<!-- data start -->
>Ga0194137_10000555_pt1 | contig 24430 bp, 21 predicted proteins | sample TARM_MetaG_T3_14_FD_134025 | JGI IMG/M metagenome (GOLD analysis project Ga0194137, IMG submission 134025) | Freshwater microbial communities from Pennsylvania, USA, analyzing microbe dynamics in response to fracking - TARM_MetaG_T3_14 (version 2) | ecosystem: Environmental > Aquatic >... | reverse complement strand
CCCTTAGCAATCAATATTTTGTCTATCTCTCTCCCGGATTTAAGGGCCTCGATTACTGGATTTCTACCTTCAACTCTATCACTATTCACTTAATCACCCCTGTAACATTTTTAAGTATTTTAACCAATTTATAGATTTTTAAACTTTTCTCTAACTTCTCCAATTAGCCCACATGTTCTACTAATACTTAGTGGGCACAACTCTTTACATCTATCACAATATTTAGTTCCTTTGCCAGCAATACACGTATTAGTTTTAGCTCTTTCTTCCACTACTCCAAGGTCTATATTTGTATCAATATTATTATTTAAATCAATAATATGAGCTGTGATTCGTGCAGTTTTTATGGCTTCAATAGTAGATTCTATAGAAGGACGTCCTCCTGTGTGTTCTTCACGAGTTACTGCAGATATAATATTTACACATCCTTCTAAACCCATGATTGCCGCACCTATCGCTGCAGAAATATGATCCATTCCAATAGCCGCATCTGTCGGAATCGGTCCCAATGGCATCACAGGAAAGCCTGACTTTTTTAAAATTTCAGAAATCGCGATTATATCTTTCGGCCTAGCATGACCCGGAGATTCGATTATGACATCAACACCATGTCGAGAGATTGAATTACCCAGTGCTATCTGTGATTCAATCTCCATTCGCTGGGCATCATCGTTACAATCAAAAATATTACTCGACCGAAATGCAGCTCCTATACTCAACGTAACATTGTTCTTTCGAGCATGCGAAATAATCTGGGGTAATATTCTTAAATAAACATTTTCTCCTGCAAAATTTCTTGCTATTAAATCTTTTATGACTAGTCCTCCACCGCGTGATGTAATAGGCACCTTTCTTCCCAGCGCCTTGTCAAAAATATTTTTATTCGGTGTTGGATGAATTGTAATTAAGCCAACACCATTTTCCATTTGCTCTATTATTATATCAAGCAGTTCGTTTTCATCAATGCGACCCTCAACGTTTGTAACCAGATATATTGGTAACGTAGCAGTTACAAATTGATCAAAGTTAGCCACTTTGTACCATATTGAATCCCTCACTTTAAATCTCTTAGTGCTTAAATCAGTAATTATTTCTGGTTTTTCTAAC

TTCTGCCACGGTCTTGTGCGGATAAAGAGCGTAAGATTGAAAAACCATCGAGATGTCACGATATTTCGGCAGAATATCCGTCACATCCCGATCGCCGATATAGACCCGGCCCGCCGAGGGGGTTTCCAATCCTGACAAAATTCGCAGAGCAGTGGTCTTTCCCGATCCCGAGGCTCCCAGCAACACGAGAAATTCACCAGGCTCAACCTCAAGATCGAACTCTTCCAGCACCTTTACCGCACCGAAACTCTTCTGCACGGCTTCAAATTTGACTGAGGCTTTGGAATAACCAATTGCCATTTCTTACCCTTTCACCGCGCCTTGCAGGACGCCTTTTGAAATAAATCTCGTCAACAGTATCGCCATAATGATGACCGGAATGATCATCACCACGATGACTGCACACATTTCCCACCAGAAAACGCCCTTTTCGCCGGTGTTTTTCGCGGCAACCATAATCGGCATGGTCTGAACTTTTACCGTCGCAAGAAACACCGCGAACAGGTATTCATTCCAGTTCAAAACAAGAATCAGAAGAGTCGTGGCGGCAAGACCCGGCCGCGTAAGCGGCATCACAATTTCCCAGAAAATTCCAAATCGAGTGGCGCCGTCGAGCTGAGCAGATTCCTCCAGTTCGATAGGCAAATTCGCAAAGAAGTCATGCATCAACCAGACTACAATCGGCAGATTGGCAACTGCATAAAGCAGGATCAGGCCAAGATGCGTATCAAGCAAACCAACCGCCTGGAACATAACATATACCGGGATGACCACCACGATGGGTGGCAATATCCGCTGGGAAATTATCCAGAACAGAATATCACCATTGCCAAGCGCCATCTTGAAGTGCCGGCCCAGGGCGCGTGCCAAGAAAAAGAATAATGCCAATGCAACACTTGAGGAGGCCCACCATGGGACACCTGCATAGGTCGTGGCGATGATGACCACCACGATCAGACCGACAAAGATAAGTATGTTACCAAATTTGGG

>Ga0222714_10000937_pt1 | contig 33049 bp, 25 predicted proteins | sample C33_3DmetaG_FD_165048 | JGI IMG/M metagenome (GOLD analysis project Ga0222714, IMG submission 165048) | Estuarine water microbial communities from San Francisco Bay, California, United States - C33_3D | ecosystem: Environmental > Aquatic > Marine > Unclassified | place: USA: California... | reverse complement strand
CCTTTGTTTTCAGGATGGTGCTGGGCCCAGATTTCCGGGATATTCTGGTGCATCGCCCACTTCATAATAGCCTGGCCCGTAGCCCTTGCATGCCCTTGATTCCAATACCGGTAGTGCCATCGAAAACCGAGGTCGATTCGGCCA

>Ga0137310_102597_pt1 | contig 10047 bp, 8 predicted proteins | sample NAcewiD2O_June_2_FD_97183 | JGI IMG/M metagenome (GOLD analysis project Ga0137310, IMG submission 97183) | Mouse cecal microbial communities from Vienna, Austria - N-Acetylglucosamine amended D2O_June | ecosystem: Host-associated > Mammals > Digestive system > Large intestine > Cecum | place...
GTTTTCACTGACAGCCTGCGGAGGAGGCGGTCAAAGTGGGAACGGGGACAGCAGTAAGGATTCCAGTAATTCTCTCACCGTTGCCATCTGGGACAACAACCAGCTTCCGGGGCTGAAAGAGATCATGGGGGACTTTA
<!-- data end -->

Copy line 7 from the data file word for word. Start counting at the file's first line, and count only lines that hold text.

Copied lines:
GTTTTCACTGACAGCCTGCGGAGGAGGCGGTCAAAGTGGGAACGGGGACAGCAGTAAGGATTCCAGTAATTCTCTCACCGTTGCCATCTGGGACAACAACCAGCTTCCGGGGCTGAAAGAGATCATGGGGGACTTTA